will push some people to make a lifestyle change which is the hard part, to tell people to stop
using their cars as much and things like that. So ways to make it easy for lifestyle changes is
the challenge with new technology. That’s why when you rethink downtown or rethink a
community make it with accables. Conveniently access food, it is probably easier to do that then
telling people not to drive as much. Make communities where this stuff is available, we always
have to find a way to turn it around and positively educate and present, rather than..... Oh
another thing I came across reading that was exciting is to have competition with awards, like
energy awards, and they have an annual water fair here for the fourth grade curriculum, my
boys participated, and it has to do with finding any way to save water. But we could have an
energy challenge/fair and just lots of possibilities with that. So that's where i get excited, thinking
out-side of the box, and different ways to educate. We will certainly need more charging stations
for all of our electric cars, and they did just get a big grant for regional transportation for Keene.
So Mary Brunner I believe is leading that, and she’s the one leading the greenhouse gas report.
How do think Keene can get to 100% renewable? What steps would be taken? And what would
be the easiest and what would be the hardest things?
I actually think the easiest is going to be working with the council and the mayor in getting an
energy plan in place. This is because many things are already in alignment for that in terms of
the greenhouse gas reports.
I think one of the harder things is educating contractors, and individual homeowners, and landlords, and reaching out to the hospital and helping them to see the options for energy efficiency, and accessing that.
It’s tied in with the financial piece, school districts budgets are really limited and while i feel that there is a huge cost savings, schools are going through the same things as the college in terms of old buildings, and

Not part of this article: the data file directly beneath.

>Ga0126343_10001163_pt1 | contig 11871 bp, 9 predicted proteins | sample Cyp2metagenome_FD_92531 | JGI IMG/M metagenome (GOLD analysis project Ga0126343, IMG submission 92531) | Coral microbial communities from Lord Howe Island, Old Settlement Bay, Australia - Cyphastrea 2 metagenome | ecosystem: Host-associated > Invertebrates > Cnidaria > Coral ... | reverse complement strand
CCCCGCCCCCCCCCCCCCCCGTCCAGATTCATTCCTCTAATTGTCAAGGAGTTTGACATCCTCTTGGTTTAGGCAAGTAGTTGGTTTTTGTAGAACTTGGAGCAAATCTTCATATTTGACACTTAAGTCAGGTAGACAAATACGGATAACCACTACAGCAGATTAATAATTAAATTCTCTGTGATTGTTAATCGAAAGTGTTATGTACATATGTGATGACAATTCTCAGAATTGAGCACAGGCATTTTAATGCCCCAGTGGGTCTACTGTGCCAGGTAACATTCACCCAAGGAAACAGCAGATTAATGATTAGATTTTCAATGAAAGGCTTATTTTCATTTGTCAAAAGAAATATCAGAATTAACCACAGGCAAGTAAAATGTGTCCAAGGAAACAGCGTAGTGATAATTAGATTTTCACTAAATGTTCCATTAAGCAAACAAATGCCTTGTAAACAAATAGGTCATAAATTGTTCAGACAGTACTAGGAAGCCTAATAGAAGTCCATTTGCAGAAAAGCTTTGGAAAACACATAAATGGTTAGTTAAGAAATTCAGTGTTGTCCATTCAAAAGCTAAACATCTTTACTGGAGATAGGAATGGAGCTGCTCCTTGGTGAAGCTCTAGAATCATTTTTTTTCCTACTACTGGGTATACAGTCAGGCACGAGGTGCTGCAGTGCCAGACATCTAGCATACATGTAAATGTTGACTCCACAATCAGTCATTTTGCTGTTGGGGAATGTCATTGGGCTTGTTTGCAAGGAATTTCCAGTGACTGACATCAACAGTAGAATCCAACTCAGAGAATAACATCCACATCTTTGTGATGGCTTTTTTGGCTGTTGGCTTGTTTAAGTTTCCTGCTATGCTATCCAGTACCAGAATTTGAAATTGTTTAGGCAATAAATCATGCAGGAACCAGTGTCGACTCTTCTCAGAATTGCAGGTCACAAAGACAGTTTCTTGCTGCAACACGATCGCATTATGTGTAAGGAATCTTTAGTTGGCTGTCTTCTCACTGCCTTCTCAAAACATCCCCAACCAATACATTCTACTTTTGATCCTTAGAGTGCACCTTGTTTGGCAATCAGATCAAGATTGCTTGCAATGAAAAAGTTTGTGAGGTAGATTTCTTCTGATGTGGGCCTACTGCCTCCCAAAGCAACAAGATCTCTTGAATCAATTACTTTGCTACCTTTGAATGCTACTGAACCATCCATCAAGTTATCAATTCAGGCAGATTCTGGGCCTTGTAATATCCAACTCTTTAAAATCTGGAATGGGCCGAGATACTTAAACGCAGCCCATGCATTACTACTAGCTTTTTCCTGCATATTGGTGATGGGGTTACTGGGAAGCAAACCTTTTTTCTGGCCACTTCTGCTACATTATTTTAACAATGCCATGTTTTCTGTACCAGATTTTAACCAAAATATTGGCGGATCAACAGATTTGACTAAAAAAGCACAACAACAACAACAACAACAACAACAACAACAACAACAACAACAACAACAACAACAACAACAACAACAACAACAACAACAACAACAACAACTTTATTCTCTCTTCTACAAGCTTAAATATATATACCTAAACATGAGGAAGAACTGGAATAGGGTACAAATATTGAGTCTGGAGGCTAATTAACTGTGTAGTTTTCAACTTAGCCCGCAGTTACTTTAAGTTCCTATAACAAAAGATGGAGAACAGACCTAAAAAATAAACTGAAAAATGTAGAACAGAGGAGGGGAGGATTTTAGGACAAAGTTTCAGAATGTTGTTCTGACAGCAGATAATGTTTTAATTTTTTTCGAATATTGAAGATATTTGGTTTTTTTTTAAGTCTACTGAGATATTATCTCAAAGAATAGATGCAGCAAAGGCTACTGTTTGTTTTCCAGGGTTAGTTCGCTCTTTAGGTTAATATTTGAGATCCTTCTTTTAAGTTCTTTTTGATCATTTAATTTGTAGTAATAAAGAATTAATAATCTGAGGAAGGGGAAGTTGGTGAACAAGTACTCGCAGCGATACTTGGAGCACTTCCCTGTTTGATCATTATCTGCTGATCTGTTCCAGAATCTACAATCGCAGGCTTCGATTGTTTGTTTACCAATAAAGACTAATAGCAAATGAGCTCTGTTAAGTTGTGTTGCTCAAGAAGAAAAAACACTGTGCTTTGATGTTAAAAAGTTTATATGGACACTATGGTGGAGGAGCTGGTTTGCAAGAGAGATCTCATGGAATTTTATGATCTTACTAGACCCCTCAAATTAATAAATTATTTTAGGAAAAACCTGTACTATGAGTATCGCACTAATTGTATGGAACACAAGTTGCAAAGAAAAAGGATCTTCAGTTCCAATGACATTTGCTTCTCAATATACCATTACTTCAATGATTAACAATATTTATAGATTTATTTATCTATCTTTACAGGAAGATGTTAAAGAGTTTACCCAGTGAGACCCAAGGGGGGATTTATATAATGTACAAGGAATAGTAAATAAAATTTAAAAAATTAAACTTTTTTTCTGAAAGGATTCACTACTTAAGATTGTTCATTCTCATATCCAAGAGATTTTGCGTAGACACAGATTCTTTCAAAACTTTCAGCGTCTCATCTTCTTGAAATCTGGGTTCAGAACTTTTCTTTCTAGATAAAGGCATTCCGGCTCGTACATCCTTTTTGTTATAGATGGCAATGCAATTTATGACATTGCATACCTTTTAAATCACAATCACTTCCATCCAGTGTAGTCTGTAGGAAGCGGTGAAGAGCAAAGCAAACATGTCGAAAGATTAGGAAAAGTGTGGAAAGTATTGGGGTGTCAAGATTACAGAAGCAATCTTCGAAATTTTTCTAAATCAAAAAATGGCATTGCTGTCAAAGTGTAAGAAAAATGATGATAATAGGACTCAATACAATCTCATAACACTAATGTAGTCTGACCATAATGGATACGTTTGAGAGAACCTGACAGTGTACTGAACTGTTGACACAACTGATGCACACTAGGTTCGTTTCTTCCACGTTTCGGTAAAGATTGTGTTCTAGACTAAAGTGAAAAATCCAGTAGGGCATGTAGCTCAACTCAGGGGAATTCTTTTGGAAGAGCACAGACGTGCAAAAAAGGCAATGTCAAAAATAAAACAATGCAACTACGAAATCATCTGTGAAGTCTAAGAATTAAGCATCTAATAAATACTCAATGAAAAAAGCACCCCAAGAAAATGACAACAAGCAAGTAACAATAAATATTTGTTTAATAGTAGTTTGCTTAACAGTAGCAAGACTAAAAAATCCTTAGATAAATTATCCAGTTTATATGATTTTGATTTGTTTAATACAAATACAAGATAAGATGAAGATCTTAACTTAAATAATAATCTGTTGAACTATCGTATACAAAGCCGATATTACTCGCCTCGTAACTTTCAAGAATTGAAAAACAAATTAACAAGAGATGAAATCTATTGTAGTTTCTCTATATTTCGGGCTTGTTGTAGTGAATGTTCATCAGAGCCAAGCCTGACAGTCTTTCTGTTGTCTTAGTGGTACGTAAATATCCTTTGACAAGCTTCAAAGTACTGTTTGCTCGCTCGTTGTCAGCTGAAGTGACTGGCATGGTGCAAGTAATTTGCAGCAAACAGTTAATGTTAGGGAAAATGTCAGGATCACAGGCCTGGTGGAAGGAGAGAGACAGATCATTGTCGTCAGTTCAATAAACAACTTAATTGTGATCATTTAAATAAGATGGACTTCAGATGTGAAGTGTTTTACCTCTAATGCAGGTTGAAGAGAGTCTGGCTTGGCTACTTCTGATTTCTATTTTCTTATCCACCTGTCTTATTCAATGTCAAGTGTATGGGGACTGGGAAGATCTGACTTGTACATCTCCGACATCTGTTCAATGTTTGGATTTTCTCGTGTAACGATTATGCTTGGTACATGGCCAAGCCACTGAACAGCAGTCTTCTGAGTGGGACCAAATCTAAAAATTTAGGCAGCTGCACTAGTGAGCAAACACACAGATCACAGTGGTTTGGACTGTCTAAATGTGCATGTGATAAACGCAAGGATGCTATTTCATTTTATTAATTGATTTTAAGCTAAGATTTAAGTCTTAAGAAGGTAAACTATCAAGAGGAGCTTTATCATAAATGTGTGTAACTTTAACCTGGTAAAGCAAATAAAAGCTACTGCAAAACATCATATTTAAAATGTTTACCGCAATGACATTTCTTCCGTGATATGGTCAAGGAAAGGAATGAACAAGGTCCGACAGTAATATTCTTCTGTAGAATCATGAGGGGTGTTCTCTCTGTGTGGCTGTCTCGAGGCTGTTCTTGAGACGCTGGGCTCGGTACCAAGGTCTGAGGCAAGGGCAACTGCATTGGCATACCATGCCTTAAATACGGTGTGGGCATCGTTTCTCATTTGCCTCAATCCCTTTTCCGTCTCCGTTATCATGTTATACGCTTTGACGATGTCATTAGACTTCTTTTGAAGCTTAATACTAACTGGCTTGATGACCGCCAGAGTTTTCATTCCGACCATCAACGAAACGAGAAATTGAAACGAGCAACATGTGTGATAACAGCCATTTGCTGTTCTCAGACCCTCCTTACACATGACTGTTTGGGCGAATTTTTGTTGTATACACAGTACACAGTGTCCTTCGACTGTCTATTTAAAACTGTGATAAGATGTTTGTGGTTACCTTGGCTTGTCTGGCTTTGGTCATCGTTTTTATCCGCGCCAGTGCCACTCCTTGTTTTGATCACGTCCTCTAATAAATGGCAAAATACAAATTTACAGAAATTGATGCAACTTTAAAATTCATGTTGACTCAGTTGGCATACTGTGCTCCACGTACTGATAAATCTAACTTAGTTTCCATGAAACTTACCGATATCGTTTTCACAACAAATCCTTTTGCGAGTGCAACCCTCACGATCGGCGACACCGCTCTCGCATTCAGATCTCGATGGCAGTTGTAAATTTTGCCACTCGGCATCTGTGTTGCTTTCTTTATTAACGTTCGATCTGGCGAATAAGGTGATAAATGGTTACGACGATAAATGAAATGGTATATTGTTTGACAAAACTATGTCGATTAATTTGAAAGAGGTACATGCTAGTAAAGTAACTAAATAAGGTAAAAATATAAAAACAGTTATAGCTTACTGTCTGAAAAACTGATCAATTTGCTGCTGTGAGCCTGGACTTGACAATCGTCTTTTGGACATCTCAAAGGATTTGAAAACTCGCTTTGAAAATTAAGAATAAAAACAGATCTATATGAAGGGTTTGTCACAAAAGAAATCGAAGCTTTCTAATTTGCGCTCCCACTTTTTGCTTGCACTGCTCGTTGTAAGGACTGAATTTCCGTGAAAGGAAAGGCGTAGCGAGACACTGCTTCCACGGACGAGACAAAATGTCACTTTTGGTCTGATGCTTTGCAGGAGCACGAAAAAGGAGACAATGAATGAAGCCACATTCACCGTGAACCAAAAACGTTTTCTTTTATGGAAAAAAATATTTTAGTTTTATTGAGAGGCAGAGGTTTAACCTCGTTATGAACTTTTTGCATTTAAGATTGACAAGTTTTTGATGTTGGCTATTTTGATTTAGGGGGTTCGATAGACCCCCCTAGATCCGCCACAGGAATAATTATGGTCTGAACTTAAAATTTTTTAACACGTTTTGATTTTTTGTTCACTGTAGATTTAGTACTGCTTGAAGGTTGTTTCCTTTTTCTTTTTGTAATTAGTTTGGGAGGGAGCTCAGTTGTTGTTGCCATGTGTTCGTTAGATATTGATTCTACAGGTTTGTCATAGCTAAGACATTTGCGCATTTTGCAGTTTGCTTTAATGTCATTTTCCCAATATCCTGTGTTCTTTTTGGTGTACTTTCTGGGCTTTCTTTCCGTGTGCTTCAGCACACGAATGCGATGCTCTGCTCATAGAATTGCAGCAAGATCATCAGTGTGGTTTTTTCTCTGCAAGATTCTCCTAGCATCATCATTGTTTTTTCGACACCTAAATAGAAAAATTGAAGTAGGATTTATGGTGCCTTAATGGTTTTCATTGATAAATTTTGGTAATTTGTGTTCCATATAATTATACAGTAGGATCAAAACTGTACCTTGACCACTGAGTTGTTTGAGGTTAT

I certainly wouldn’t want them to then have fewer elementary schools because these are too
expensive. Because then you have larger class sizes, and I think a focus on that is important.
So that’s a very good question, we’ve made some progress with some businesses, the bigger
large range thing is the educating and changing, it is so slow to change soning and policy to
support because it means changing your zoning is a process. It takes forever, it goes to
committee and they review it, and it goes to other steps. So it is a slow process, but because
they have been doing this and have asked for an energy plan, I think it will be something that
will get moved along more quickly. So that is a hard one, being able to educate people. That is
where Keene State, you know having to plannel people and thinking of different ways to
educate the public.... And with a lot of the older homes in keene, it is tough. Plus with 60%
being rentals it is also hard because of that. The students that are helping to collect data for the
movement is a wonderful example of how the college can help out the community, it’s great.
(Again not really a question leading to this but the conversation)
These communities have their own geography that play a role, we have our hillsides, it is a
lakebed. How do we preserve the natural beauty of the area and the things that we enjoy here,
since I’ve lived here all of the farms by the high school have closed. So it is a process.